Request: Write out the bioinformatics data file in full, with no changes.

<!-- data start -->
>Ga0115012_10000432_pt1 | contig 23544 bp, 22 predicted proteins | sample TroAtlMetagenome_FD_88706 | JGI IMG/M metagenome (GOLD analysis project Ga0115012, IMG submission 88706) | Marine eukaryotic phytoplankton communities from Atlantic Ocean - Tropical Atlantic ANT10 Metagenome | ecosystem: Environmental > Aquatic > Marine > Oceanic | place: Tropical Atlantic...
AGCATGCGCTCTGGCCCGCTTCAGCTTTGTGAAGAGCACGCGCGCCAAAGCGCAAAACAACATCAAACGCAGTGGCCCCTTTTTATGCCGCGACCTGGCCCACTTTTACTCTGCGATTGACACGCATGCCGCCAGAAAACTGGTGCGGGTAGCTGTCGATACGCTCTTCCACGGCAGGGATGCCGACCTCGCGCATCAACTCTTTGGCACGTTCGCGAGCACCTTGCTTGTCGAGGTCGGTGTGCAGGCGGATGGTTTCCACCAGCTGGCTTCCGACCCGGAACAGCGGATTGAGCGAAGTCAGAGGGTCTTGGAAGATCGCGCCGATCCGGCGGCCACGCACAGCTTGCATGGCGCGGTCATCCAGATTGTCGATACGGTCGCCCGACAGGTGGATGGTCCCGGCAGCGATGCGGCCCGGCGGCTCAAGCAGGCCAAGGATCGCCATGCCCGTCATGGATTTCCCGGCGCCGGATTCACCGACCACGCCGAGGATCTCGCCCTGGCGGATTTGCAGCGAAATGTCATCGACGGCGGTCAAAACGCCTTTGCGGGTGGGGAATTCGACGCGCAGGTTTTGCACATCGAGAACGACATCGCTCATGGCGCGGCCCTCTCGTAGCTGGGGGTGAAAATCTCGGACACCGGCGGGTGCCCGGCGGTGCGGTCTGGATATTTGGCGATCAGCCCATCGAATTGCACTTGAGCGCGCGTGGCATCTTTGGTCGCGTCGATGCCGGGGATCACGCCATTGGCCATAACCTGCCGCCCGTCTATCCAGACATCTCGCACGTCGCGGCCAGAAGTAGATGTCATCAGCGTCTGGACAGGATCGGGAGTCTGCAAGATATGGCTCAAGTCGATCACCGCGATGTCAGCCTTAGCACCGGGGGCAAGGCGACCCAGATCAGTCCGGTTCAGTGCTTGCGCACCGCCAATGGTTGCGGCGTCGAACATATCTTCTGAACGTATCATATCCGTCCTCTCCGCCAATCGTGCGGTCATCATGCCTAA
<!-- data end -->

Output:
>Ga0115012_10000432_pt1 | contig 23544 bp, 22 predicted proteins | sample TroAtlMetagenome_FD_88706 | JGI IMG/M metagenome (GOLD analysis project Ga0115012, IMG submission 88706) | Marine eukaryotic phytoplankton communities from Atlantic Ocean - Tropical Atlantic ANT10 Metagenome | ecosystem: Environmental > Aquatic > Marine > Oceanic | place: Tropical Atlantic...
AGCATGCGCTCTGGCCCGCTTCAGCTTTGTGAAGAGCACGCGCGCCAAAGCGCAAAACAACATCAAACGCAGTGGCCCCTTTTTATGCCGCGACCTGGCCCACTTTTACTCTGCGATTGACACGCATGCCGCCAGAAAACTGGTGCGGGTAGCTGTCGATACGCTCTTCCACGGCAGGGATGCCGACCTCGCGCATCAACTCTTTGGCACGTTCGCGAGCACCTTGCTTGTCGAGGTCGGTGTGCAGGCGGATGGTTTCCACCAGCTGGCTTCCGACCCGGAACAGCGGATTGAGCGAAGTCAGAGGGTCTTGGAAGATCGCGCCGATCCGGCGGCCACGCACAGCTTGCATGGCGCGGTCATCCAGATTGTCGATACGGTCGCCCGACAGGTGGATGGTCCCGGCAGCGATGCGGCCCGGCGGCTCAAGCAGGCCAAGGATCGCCATGCCCGTCATGGATTTCCCGGCGCCGGATTCACCGACCACGCCGAGGATCTCGCCCTGGCGGATTTGCAGCGAAATGTCATCGACGGCGGTCAAAACGCCTTTGCGGGTGGGGAATTCGACGCGCAGGTTTTGCACATCGAGAACGACATCGCTCATGGCGCGGCCCTCTCGTAGCTGGGGGTGAAAATCTCGGACACCGGCGGGTGCCCGGCGGTGCGGTCTGGATATTTGGCGATCAGCCCATCGAATTGCACTTGAGCGCGCGTGGCATCTTTGGTCGCGTCGATGCCGGGGATCACGCCATTGGCCATAACCTGCCGCCCGTCTATCCAGACATCTCGCACGTCGCGGCCAGAAGTAGATGTCATCAGCGTCTGGACAGGATCGGGAGTCTGCAAGATATGGCTCAAGTCGATCACCGCGATGTCAGCCTTAGCACCGGGGGCAAGGCGACCCAGATCAGTCCGGTTCAGTGCTTGCGCACCGCCAATGGTTGCGGCGTCGAACATATCTTCTGAACGTATCATATCCGTCCTCTCCGCCAATCGTGCGGTCATCATGCCTAA